Drug and Theft ring? Really? At our Power Plant?
Except for the female janitor (I can’t even remember her name), I had a personal relationship with every other person on this list (whether they knew it or not). I never worked directly with Craig Jones, but as an electrician, I did know that everyone held him in the highest esteem. I later found out that Dink Myers was a distant relation of mine when two years later I attended my grandfather’s funeral. Jim Stevenson was a close friend to the point that I used to give him Swedish Massages that would ease the pain of his rampant Eczema. Pat Braden…. Well. Pat Braden.. my Janitor lead. I loved him most of all.
I invited Pat Braden to sit next to my wife and I at my wedding 10 months later, even though the Evil Assistant Plant Manager would be serving as a deacon in the wedding ceremony (he didn’t come.. I understood why). Next to Charles Foster, Pat Braden was my next dearly beloved friend. — Other Power Plant Men, such as Mickey Postman and Ed Shiever, share in my total love for Pat Braden to this day. — Not that I have asked them… I just know… They used to work for this saint.
Here is what had happened…..
Eldon Waugh (the evil plant manager) had heard from a study that came out early in 1984 that 10% of a typical workforce were either on drugs or were robbing their employer. I know. I had read the same study. The company had hired the snitch to become a janitor at the best power plant in the country to infiltrate their troops and bring out the worst in them.
I distinctly remember the snitch walking into the electric shop once as I was walking out…. He paused… looked at me as if to say something, then went on…. (– my interpretation…. “oh… a victim….”…. Guardian angel response…. “This isn’t the droids you are looking for…”) He went on without saying a word.
So the Snitch nailed a good friend of mine, Jim Stevenson…. I remember in January just before the verdict came down….. Leroy Godfrey had gone on a frenzied hunt for the portable electric generator. It had turned up missing…. Everyone in the shop was sent to look for it… After a day of searching, when it was time to go home…. I remember that as we were walking out the door to the parking lot that Jim Stevenson said, “They are never going to find the generator.” Bill Ennis asked, “Why Not?” Jim answered,. “Because their snitch has it. If they are going to let a crook like that work here, they are going to have to live with the consequences. He took the generator.”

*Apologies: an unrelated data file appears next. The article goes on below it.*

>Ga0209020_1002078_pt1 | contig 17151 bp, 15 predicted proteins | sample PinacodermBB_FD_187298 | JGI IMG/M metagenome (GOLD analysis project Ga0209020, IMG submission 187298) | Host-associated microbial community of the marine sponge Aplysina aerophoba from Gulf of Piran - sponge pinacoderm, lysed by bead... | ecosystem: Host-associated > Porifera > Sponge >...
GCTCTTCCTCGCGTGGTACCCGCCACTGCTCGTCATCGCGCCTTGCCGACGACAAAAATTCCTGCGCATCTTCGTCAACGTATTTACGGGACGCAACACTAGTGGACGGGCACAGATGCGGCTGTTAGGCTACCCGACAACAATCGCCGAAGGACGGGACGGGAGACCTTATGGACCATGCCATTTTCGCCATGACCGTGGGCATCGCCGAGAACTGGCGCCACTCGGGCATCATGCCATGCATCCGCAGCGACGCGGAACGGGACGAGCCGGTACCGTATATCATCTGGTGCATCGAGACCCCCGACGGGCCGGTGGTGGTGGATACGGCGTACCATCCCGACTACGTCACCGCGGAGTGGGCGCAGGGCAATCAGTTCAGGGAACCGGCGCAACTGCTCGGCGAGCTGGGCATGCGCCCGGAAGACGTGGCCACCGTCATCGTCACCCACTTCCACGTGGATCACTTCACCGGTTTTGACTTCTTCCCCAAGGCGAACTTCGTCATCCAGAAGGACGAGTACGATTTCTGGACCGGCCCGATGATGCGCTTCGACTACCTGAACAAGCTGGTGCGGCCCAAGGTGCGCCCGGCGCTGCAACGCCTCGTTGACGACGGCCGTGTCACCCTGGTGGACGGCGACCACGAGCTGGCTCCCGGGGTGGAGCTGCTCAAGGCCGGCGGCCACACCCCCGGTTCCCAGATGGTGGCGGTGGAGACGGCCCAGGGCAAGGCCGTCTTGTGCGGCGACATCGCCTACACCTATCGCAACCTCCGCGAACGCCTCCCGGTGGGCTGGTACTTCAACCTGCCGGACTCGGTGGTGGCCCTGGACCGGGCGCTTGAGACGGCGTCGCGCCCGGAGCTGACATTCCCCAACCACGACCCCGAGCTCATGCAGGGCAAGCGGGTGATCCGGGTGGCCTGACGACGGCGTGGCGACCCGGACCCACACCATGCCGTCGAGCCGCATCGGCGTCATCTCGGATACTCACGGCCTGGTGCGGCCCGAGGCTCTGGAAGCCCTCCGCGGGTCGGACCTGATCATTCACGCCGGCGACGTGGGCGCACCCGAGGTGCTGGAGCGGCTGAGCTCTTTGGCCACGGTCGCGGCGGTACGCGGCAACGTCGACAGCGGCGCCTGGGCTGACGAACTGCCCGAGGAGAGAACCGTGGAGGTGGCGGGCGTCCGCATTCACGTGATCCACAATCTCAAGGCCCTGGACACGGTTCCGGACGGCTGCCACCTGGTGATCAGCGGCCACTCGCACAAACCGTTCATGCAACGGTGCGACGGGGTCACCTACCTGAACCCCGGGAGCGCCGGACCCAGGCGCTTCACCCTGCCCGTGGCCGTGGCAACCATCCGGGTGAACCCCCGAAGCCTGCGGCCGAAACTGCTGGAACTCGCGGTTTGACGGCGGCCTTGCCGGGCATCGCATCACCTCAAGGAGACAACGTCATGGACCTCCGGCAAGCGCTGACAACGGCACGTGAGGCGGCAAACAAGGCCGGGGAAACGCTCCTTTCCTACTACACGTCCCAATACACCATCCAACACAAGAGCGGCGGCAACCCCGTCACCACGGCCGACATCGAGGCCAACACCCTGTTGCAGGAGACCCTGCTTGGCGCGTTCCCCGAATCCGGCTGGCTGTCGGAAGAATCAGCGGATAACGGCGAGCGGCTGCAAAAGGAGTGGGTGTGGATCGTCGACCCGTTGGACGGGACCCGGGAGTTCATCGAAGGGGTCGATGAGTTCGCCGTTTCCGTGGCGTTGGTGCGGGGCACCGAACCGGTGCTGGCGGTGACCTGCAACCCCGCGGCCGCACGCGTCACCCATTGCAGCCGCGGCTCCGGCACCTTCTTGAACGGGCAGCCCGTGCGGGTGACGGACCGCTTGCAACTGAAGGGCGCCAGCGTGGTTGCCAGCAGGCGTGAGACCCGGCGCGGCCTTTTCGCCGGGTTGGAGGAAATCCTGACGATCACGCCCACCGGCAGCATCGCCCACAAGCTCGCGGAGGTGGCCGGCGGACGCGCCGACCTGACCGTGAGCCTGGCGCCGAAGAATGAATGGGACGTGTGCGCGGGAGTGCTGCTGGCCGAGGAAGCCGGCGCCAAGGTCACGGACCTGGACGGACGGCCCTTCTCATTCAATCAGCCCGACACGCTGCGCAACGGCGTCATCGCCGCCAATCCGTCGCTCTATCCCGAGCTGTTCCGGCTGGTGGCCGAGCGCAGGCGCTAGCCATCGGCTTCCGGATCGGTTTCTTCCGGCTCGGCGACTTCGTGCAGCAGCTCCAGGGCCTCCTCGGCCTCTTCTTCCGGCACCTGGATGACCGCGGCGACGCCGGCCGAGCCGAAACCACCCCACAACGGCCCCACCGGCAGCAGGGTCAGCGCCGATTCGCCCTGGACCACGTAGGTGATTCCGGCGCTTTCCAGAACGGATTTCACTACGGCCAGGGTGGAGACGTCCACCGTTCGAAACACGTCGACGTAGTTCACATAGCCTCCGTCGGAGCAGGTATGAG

For the next couple of weeks after “Black Friday” lawyers came from Oklahoma City and interviewed people that had worked with Jim Stevenson and Craig Jones. I was in a quandary. I knew if they asked me about this situation I would have to tell them what Jim Stevenson had said. Jim had been fired for helping the snitch load the generator in the back of his truck months earlier. The funny thing was… I was the only one in the shop that they didn’t interview. I had never been on Jim’s crew, so I wasn’t on their list. At that point, if they didn’t ask me, I wasn’t going to volunteer.
The thing about this whole event was that it was setup from the beginning…. The Snitch asked Jim if he would help him lift the generator into the back of his truck…. This by itself was nothing out of the ordinary, since people could “check out” the generator for their personal use.
Jim had known that the Snitch had taken the portable generator and said to Bill Ennis that if they wanted to keep scum around like that, then they should incur the cost of that decision. What Jim didn’t know was that he was being secretly taped while he was being entrapped into loading the generator into the back of the Snitch’s truck. Jim reminded me of Dabney Coleman:
I won’t go much into the stories of Dink Myers, who shared a joint with the Snitch in the locker room, and Craig Jones who pulled up some “hemp” on the road to the river pumps to swap for a “stolen knife set” (though he didn’t know they were stolen) since these were “no-brainer” stupid moments in the life of young Power Plant Men… but I will defend Pat Braden…. The most honest and loving of souls (and again… I apologize for the length of this post).
In previous posts I have mentioned that Pat Braden reminded me of Red Skelton.
Today, when I want to reminisce about Pat Braden. All I have to do is watch an old episode of Red Skelton. As kind as Red Skelton was in real life… there was Pat Braden. If you don’t know about Red Skelton… Google him…. He was a sincere soul… He was a soul-mate to Pat Braden.
This is how Pat Braden was fired…… The snitch came to him one day and asked for the key to the closet so that he could get the VCR….. Weeks later, the VCR turned up missing and Pat was asked if he knew where the VCR went. He didn’t know. When I was a janitor I used to do go to Pat on a weekly basis and ask for the key to closet for the VCR. I had to regularly move it to the control room or the Engineer’s shack for training sessions. It was just part of our regular job and Pat Braden would have not thought twice about it.